For me, it was negative thoughts during treatment—for example, ‘I’m not good at this’ and ‘I should be better at this by now’. I found these thoughts very distracting and disturbing, and started to associate fear with certain procedures. Ultimately, it made me lack confidence and really dislike dentistry.

The emotions attached to these thoughts can tear you down. I am a pretty relaxed person normally, without an obvious perfectionism drive. I hadn’t experienced anxiety before and so it took me by surprise.

The truth is that whilst positive affirmations and short-term management tips do work for a while, you may end up staring into a mirror and starting to feel critical of your attempts. To really start to see positive and sustainable change, we need to first acknowledge that inner critics and positive cheerleaders are not separate but actually one voice.  

Origins of the critical inner voice, and what story it has to tell
We all have our own unique experiences and stories, and our inner critics will have gradually evolved and been influenced over time. Perhaps you were taught that a certain way of living, being, working, feeling was wrong or right?

Furthermore, our stories and experiences have grown in relation to others, and so our story is a mix of our own and other people’s stories and beliefs. It’s really important to ask: Is this your story, or have you been carrying someone else’s?

Once you have awareness of where your inner critic comes from and its triggers, you no longer have to be chained to your past story and you can begin to positively challenge it. From there, you can choose to explore and to create a new one.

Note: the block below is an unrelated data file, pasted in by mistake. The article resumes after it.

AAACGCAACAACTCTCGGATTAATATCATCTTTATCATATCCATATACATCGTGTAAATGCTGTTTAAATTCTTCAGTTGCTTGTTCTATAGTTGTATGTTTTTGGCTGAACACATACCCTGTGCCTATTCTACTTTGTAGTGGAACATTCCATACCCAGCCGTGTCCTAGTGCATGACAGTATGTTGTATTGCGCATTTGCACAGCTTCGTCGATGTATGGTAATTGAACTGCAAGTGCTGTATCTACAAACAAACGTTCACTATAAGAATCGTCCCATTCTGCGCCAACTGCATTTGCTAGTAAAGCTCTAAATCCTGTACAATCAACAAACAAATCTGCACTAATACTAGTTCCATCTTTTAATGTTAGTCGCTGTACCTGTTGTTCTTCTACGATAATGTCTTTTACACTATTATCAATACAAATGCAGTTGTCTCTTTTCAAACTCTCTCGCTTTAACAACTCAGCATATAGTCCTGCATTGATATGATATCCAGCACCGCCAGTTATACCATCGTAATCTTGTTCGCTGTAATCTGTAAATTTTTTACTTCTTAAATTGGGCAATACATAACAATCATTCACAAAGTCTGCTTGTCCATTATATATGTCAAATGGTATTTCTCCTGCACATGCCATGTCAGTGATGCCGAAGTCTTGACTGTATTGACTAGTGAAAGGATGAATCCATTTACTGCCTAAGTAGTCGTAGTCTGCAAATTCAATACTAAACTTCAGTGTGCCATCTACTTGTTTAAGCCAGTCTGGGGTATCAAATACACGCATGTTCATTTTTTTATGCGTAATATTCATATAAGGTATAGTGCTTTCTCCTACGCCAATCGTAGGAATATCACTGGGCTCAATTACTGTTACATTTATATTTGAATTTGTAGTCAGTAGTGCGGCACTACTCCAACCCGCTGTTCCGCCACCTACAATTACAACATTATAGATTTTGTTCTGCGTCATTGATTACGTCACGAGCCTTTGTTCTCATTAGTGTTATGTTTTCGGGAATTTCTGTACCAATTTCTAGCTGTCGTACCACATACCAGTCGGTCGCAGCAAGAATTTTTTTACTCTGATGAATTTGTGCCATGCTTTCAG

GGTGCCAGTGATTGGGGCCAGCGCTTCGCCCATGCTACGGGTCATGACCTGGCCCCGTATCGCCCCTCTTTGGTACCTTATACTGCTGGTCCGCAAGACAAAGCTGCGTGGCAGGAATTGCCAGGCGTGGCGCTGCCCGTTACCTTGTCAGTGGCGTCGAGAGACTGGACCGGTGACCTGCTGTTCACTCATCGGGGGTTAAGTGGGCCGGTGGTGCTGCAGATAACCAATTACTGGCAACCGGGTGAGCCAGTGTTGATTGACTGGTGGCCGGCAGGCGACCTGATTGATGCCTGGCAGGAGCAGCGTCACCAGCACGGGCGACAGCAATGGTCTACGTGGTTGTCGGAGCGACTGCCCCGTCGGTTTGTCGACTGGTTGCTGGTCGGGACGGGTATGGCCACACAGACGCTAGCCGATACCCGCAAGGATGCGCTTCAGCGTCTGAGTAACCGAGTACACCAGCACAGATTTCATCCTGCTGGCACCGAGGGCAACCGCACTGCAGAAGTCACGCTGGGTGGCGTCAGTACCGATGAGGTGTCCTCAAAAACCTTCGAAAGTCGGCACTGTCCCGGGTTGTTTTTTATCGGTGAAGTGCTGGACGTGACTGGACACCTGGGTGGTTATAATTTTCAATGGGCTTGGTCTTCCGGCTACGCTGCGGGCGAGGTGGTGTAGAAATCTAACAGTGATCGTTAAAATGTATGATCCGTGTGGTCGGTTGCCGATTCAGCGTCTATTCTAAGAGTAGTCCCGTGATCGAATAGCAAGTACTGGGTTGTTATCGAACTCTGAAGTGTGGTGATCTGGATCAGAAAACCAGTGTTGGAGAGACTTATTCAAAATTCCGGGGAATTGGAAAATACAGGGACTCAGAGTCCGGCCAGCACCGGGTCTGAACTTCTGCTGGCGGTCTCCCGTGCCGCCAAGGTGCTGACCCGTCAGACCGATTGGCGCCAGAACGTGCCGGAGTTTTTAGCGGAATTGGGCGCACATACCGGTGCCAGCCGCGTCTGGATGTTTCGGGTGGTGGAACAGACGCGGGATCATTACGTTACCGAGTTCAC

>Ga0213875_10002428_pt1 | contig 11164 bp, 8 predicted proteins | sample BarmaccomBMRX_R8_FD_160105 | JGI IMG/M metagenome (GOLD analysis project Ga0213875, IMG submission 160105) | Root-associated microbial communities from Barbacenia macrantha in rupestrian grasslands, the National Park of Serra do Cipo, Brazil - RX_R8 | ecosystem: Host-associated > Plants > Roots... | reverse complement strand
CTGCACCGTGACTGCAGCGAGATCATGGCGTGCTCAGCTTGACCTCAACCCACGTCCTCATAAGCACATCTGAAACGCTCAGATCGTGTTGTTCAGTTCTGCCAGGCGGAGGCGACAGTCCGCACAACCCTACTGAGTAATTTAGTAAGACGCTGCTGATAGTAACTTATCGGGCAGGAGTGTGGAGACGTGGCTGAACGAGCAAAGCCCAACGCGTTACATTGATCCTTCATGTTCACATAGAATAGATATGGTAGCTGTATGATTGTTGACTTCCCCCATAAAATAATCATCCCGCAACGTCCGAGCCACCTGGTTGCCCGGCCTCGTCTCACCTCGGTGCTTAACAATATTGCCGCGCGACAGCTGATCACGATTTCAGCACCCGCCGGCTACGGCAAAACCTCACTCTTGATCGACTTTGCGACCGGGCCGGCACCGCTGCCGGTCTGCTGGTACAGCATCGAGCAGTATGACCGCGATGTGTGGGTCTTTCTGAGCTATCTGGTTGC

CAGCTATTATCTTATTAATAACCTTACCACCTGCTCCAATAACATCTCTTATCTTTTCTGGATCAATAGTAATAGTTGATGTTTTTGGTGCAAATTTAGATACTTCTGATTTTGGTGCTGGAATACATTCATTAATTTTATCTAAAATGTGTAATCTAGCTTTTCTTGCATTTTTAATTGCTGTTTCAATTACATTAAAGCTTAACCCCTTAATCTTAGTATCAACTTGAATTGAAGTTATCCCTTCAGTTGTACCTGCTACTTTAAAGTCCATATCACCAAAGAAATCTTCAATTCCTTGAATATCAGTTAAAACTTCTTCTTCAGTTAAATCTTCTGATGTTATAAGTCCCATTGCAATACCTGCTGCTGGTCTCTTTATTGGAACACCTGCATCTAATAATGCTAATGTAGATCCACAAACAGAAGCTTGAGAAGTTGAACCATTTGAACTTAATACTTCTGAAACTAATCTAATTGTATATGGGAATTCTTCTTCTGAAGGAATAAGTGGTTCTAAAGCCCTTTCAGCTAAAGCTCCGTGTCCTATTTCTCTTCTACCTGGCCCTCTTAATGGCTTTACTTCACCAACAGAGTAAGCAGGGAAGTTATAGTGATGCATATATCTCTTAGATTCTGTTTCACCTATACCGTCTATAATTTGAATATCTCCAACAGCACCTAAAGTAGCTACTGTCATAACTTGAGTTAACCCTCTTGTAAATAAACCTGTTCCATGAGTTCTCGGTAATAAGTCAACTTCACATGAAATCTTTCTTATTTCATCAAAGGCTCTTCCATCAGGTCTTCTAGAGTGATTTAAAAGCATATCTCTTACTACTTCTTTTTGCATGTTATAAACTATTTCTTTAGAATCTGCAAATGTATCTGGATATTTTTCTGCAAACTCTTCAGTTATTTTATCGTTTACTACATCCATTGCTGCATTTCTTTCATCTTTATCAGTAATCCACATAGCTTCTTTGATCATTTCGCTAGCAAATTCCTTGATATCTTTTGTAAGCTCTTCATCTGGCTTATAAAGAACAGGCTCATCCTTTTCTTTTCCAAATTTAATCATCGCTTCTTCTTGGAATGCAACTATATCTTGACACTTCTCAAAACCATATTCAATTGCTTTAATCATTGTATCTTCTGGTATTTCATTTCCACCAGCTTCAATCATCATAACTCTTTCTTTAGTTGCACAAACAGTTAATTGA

Through introspection and taking the time to check in with my emotions and thoughts, I discovered that my negative inner criticisms were based on the theme of not being good enough. After becoming more reflective on the specific thoughts, I realised they were the voice of bullies I experienced when I first graduated. A great ‘aha’ moment when all the pieces come together!

First steps in positively challenging the critic
Don’t be too harsh on your inner critic. Have you ever caught yourself being critical of yourself, only then to be more critical of your inner critic? At any one time we can experience the roles of being a rescuer, a victim or an inner critic, and each situation will influence how you respond and to which role you move to next. (Think of this as a triangle of roles.)

Human beings are complex, so it’s easy to think your inner critic as being separate from your cheerleader. However, your inner critic is not separate from your rescuer or victim or cheerleader, so although it’s tempting to want to see the critic as “negative,” it could also be protecting its own/your vulnerability and may have something to say. Think of this as if the bully has often felt bullied itself, and so has also been a victim.

Acknowledge the inner critic and stay with the discomfort. If you try to repress it, push it away or muffle it, it could come back with a double dose of vengeance. However, learn to be kind to yourself and your inner critical voice. Soothe it with positive affirmations, kind words and positive feelings.